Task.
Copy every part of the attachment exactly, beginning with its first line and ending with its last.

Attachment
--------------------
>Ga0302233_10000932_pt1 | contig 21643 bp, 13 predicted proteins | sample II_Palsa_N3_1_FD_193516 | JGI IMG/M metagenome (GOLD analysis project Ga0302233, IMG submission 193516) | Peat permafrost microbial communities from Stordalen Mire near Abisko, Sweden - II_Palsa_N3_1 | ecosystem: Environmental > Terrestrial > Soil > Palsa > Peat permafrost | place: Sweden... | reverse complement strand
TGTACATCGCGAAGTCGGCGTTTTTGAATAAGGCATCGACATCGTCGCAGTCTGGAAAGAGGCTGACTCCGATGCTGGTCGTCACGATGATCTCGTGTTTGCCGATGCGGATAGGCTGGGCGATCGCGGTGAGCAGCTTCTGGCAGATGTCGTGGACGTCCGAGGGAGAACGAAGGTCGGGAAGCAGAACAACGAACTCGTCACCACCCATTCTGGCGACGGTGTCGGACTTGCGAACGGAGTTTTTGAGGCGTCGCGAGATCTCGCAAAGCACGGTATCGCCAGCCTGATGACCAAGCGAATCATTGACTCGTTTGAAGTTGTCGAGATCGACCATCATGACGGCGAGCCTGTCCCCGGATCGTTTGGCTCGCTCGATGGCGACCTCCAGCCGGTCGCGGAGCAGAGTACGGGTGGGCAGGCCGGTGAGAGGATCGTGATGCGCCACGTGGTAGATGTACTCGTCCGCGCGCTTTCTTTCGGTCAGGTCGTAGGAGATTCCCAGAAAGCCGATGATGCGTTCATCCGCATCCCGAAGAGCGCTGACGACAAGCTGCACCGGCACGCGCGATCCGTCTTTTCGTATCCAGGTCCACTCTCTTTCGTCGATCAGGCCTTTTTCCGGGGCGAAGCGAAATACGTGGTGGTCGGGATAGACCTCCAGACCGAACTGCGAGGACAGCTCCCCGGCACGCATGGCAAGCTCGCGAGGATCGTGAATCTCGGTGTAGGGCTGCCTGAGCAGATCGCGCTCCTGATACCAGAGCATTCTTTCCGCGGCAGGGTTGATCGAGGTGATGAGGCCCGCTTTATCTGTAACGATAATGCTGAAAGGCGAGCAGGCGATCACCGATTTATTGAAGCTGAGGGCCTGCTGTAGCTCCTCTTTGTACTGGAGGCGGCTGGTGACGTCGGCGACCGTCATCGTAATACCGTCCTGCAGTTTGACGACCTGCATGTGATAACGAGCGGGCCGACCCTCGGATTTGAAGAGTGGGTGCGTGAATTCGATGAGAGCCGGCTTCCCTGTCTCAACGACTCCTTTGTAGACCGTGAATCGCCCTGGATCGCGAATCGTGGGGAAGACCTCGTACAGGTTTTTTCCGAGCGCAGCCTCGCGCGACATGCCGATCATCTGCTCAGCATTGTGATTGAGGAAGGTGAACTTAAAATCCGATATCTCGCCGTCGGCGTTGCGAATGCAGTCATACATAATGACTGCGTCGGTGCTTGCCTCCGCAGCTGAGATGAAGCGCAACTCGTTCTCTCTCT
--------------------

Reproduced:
>Ga0302233_10000932_pt1 | contig 21643 bp, 13 predicted proteins | sample II_Palsa_N3_1_FD_193516 | JGI IMG/M metagenome (GOLD analysis project Ga0302233, IMG submission 193516) | Peat permafrost microbial communities from Stordalen Mire near Abisko, Sweden - II_Palsa_N3_1 | ecosystem: Environmental > Terrestrial > Soil > Palsa > Peat permafrost | place: Sweden... | reverse complement strand
TGTACATCGCGAAGTCGGCGTTTTTGAATAAGGCATCGACATCGTCGCAGTCTGGAAAGAGGCTGACTCCGATGCTGGTCGTCACGATGATCTCGTGTTTGCCGATGCGGATAGGCTGGGCGATCGCGGTGAGCAGCTTCTGGCAGATGTCGTGGACGTCCGAGGGAGAACGAAGGTCGGGAAGCAGAACAACGAACTCGTCACCACCCATTCTGGCGACGGTGTCGGACTTGCGAACGGAGTTTTTGAGGCGTCGCGAGATCTCGCAAAGCACGGTATCGCCAGCCTGATGACCAAGCGAATCATTGACTCGTTTGAAGTTGTCGAGATCGACCATCATGACGGCGAGCCTGTCCCCGGATCGTTTGGCTCGCTCGATGGCGACCTCCAGCCGGTCGCGGAGCAGAGTACGGGTGGGCAGGCCGGTGAGAGGATCGTGATGCGCCACGTGGTAGATGTACTCGTCCGCGCGCTTTCTTTCGGTCAGGTCGTAGGAGATTCCCAGAAAGCCGATGATGCGTTCATCCGCATCCCGAAGAGCGCTGACGACAAGCTGCACCGGCACGCGCGATCCGTCTTTTCGTATCCAGGTCCACTCTCTTTCGTCGATCAGGCCTTTTTCCGGGGCGAAGCGAAATACGTGGTGGTCGGGATAGACCTCCAGACCGAACTGCGAGGACAGCTCCCCGGCACGCATGGCAAGCTCGCGAGGATCGTGAATCTCGGTGTAGGGCTGCCTGAGCAGATCGCGCTCCTGATACCAGAGCATTCTTTCCGCGGCAGGGTTGATCGAGGTGATGAGGCCCGCTTTATCTGTAACGATAATGCTGAAAGGCGAGCAGGCGATCACCGATTTATTGAAGCTGAGGGCCTGCTGTAGCTCCTCTTTGTACTGGAGGCGGCTGGTGACGTCGGCGACCGTCATCGTAATACCGTCCTGCAGTTTGACGACCTGCATGTGATAACGAGCGGGCCGACCCTCGGATTTGAAGAGTGGGTGCGTGAATTCGATGAGAGCCGGCTTCCCTGTCTCAACGACTCCTTTGTAGACCGTGAATCGCCCTGGATCGCGAATCGTGGGGAAGACCTCGTACAGGTTTTTTCCGAGCGCAGCCTCGCGCGACATGCCGATCATCTGCTCAGCATTGTGATTGAGGAAGGTGAACTTAAAATCCGATATCTCGCCGTCGGCGTTGCGAATGCAGTCATACATAATGACTGCGTCGGTGCTTGCCTCCGCAGCTGAGATGAAGCGCAACTCGTTCTCTCTCT